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How do beneficiary accounts work in estate planning?

Many people think that drafting a will is the first step toward estate planning. But, for many California individuals, the estate planning process actually began when they opened a bank account, life insurance policy or other account with a beneficiary designation. When people name beneficiaries to their accounts, they may be helping themselves with the planning process. However, a wrong or outdated designation could be bad news when it comes to executing an estate down the line.

Accounts that may have a beneficiary designation include but are not limited to:

  • Retirement savings, such as 401(k)s and IRAs
  • Life insurance policies and contracts for annuities
  • “Transfer on Death” bank accounts
  • Pension plans

Retirement-related accounts are the most likely to have a beneficiary listed, but other types of accounts may provide for this, depending on who it is and the account type. For the most part, it is helpful to have accounts with beneficiary designations as they allow account holders to go around the probate process, which can save both time and money. However, if the wrong name is designated — for example, a former spouse’s name that was forgotten and never changed — there could be some additional legal steps and complexities. For this reason, it is important to ensure the names listed on these accounts align with what is written in one’s will.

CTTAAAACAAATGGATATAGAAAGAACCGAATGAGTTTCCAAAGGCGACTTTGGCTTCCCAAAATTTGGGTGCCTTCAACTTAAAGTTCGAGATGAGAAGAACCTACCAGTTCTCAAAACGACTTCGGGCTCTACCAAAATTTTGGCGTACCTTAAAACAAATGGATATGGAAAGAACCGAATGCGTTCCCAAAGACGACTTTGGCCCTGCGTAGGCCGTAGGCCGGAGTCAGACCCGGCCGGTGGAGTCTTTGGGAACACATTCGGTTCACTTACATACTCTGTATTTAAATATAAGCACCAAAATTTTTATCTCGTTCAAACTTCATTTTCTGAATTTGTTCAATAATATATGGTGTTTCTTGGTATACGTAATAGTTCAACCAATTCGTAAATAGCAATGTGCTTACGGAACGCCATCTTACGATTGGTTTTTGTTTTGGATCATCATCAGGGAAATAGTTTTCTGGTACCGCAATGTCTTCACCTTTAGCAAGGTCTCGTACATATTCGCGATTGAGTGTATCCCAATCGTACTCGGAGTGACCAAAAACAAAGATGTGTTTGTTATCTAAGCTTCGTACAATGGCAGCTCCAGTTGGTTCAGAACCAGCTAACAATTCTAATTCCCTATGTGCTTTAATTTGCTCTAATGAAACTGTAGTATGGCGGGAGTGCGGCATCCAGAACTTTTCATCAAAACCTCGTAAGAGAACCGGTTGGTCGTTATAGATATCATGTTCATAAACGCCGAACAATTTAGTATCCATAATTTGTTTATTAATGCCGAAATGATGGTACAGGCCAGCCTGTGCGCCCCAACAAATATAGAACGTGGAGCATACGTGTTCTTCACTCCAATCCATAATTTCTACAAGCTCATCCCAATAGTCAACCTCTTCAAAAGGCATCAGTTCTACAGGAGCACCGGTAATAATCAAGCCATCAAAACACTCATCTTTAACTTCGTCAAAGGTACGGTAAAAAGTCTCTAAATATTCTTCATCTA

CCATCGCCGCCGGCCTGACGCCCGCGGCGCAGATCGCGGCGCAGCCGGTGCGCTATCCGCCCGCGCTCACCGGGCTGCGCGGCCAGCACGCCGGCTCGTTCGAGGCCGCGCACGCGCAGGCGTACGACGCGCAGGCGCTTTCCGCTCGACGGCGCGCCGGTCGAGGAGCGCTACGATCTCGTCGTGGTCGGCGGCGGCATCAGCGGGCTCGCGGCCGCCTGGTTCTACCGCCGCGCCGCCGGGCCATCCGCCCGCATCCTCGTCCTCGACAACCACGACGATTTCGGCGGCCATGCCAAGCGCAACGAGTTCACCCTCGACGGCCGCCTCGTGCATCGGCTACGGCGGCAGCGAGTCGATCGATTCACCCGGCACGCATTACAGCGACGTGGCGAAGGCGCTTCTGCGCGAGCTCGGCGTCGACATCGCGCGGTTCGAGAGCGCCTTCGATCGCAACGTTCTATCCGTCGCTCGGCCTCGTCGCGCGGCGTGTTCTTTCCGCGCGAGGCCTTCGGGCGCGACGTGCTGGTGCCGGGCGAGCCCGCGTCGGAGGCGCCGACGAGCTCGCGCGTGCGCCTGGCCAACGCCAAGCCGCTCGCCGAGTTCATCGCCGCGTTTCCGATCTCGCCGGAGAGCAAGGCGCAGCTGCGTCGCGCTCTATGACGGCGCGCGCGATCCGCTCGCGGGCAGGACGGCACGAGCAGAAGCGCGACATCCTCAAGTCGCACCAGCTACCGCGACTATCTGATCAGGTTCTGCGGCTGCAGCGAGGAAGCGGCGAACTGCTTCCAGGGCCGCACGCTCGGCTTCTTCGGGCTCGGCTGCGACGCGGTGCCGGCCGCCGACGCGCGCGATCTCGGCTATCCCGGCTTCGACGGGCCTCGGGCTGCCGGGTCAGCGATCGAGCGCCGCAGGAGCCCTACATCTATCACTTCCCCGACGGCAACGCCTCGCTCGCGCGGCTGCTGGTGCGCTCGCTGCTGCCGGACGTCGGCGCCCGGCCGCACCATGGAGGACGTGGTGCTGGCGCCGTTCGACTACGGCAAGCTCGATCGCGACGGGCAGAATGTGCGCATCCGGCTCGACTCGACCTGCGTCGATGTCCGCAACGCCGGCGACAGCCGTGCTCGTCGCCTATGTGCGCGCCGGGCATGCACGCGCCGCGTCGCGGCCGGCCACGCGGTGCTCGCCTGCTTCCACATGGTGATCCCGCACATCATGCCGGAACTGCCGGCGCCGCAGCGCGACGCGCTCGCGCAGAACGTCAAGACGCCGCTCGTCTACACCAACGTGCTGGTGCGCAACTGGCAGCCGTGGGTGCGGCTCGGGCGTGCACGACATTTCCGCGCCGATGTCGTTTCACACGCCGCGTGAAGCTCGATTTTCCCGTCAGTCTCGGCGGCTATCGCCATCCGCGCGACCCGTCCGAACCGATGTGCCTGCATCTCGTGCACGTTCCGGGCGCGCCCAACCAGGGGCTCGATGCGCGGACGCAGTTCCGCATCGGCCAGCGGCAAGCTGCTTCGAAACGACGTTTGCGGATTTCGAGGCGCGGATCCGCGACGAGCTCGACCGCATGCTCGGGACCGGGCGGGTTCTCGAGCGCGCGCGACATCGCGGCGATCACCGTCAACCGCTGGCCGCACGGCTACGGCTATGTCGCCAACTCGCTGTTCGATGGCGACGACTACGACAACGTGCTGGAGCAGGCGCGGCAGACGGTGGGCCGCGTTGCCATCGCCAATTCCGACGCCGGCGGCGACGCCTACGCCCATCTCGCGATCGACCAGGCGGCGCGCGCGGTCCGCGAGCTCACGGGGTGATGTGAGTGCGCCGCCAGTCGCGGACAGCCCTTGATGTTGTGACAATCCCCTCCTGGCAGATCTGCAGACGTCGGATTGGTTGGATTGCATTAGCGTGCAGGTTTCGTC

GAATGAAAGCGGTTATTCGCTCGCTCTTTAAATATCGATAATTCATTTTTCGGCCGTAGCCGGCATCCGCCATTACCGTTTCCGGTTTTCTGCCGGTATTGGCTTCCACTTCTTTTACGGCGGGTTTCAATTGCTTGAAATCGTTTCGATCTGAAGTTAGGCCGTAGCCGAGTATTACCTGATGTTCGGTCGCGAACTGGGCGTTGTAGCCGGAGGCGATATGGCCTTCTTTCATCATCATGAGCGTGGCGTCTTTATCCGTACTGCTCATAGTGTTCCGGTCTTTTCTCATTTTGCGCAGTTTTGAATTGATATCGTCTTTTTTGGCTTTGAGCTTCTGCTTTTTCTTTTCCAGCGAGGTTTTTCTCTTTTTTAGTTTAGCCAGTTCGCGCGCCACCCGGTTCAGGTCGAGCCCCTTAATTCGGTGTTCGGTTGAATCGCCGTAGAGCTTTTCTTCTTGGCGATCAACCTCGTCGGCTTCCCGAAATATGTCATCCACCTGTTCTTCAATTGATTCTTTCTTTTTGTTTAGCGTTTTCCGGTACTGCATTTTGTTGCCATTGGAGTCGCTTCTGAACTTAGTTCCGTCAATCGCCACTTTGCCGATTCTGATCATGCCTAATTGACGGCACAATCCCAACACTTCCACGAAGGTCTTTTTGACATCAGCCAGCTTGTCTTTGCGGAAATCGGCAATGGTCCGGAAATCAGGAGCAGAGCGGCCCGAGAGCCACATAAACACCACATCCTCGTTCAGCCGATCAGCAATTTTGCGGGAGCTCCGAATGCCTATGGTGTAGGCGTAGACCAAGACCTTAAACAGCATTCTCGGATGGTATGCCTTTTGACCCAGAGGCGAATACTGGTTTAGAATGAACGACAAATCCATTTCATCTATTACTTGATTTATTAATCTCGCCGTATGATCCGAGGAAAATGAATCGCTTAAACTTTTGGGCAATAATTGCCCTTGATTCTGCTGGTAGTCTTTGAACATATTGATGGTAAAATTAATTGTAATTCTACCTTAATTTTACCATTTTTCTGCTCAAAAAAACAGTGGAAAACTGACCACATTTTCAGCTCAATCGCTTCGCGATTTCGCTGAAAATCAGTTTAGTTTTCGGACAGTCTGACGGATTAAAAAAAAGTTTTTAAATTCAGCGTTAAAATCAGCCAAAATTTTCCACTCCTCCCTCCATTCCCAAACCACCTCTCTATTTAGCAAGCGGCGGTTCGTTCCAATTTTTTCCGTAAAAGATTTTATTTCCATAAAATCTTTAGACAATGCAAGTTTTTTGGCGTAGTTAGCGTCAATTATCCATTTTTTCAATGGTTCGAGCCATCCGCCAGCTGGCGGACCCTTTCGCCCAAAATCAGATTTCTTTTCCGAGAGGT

Adding a beneficiary to accounts with this option is usually easy. It can often be done online or through a quick call with the bank or company involved. A California lawyer should also review all designations to make sure the will he or she is helping to draft aligns with the decisions listed on the accounts.

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